Topological data analysis of collective and individual epithelial cells using persistent homology of loops†
Interacting, self-propelled particles such as epithelial cells can dynamically self-organize into complex multicellular patterns, which are challenging to classify without a priori information. Classically, different phases and phase transitions have been described based on local ordering, which may not capture structural features at larger length scales. Instead, topological data analysis (TDA) determines the stability of spatial connectivity at varying length scales (i.e. persistent homology), and can compare different particle configurations based on the “cost” of reorganizing one configuration into another. Here, we demonstrate a topology-based machine learning approach for unsupervised profiling of individual and collective phases based on large-scale loops. We show that these topological loops (i.e. dimension 1 homology) are robust to variations in particle number and density, particularly in comparison to connected components (i.e. dimension 0 homology). We use TDA to map out phase diagrams for simulated particles with varying adhesion and propulsion, at constant population size as well as when proliferation is permitted. Next, we use this approach to profile our recent experiments on the clustering of epithelial cells in varying growth factor conditions, which are compared to our simulations. Finally, we characterize the robustness of this approach at varying length scales, with sparse sampling, and over time. Overall, we envision TDA will be broadly applicable as a model-agnostic approach to analyze active systems with varying population size, from cytoskeletal motors to motile cells to flocking or swarming animals.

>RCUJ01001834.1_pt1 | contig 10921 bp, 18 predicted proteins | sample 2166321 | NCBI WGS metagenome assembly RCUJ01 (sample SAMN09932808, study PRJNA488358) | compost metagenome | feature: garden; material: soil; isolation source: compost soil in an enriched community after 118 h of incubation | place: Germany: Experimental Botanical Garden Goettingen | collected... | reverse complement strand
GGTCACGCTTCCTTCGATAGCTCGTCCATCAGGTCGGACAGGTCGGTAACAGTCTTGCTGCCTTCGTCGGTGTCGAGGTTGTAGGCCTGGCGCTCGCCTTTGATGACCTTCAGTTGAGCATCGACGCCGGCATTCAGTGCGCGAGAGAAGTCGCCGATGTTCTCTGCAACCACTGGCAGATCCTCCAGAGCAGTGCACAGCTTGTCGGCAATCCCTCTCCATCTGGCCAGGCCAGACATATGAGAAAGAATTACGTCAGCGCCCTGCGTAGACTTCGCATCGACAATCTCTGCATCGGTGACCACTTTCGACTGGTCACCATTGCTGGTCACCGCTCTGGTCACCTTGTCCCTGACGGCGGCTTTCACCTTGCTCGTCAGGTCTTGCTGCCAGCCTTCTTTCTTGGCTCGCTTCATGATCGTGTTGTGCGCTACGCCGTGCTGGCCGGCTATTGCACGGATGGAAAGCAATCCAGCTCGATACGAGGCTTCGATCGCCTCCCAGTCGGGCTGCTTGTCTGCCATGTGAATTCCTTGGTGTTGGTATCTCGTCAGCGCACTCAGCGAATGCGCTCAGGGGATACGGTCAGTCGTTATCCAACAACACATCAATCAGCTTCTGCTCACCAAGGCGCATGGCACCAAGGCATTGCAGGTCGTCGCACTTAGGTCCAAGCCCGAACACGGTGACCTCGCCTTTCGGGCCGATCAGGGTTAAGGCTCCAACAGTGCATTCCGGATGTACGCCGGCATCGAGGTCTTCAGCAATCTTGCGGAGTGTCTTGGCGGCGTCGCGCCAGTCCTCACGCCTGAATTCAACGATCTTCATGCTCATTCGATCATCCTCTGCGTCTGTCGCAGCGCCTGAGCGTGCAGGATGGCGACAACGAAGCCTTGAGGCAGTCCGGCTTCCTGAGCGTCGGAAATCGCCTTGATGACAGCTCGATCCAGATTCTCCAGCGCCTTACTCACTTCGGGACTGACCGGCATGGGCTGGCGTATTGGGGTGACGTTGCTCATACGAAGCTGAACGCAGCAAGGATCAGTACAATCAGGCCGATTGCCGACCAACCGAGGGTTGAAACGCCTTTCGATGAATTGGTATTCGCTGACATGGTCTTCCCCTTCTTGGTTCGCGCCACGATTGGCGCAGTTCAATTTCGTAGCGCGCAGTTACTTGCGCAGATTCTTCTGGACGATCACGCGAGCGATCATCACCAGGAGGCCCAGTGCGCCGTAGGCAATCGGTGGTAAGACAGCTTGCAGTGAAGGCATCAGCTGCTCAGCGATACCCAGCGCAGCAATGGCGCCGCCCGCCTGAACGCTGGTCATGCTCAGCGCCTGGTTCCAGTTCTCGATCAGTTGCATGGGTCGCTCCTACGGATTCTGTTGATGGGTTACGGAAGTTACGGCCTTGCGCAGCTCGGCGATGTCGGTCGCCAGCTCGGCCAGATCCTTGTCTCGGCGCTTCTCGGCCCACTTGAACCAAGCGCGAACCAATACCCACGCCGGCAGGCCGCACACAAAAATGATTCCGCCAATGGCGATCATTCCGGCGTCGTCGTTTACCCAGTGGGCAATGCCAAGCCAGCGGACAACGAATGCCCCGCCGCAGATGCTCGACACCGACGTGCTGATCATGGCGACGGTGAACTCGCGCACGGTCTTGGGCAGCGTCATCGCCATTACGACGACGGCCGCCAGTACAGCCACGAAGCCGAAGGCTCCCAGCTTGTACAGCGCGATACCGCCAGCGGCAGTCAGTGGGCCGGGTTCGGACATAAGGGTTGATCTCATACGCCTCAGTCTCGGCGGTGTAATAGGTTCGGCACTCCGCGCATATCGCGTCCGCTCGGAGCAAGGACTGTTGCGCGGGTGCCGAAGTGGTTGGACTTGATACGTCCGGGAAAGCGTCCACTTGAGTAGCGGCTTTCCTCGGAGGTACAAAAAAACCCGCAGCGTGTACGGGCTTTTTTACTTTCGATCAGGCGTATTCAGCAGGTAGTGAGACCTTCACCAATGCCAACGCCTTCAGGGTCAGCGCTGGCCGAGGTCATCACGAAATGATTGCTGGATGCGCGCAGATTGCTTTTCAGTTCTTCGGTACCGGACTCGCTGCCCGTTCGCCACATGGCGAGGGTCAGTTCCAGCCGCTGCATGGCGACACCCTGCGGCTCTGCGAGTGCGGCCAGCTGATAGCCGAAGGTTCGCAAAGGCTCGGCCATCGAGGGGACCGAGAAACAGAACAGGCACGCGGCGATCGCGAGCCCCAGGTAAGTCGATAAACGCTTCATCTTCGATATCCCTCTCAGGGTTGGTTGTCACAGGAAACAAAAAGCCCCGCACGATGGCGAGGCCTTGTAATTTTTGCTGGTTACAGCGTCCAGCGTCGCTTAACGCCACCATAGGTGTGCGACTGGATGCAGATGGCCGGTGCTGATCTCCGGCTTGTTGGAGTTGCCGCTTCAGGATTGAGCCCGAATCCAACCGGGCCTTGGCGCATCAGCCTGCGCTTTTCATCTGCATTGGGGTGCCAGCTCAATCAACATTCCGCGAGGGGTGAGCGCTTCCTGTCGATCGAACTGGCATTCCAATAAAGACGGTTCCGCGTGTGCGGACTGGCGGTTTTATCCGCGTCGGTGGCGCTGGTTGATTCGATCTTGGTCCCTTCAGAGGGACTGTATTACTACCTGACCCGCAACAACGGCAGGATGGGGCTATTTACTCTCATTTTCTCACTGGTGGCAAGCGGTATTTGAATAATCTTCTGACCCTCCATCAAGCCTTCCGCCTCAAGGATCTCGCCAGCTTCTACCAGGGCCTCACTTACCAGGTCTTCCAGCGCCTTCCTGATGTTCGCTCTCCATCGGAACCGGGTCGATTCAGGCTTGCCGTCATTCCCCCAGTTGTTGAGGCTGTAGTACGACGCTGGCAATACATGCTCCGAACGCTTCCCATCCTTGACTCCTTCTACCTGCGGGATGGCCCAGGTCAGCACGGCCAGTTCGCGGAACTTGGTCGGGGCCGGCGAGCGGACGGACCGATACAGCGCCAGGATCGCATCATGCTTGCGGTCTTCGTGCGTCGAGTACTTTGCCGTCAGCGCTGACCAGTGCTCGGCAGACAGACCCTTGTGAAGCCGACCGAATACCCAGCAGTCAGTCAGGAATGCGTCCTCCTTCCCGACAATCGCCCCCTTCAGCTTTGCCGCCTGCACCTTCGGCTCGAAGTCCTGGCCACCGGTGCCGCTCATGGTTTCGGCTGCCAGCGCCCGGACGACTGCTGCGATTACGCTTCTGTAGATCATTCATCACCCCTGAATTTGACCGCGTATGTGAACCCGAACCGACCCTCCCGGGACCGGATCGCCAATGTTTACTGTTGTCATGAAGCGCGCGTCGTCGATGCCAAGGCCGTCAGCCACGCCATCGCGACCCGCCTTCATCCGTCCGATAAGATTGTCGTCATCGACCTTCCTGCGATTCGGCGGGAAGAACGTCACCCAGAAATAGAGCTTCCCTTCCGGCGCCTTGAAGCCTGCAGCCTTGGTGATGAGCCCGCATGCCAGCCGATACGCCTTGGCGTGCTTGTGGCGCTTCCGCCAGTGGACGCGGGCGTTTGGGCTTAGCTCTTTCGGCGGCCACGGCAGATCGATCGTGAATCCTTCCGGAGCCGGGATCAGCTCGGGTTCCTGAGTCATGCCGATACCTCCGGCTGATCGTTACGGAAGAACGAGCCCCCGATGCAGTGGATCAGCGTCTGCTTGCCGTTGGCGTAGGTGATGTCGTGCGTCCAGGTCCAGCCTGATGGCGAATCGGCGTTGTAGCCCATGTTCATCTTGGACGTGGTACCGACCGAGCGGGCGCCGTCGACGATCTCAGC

- This article is part of the themed collection: Active Matter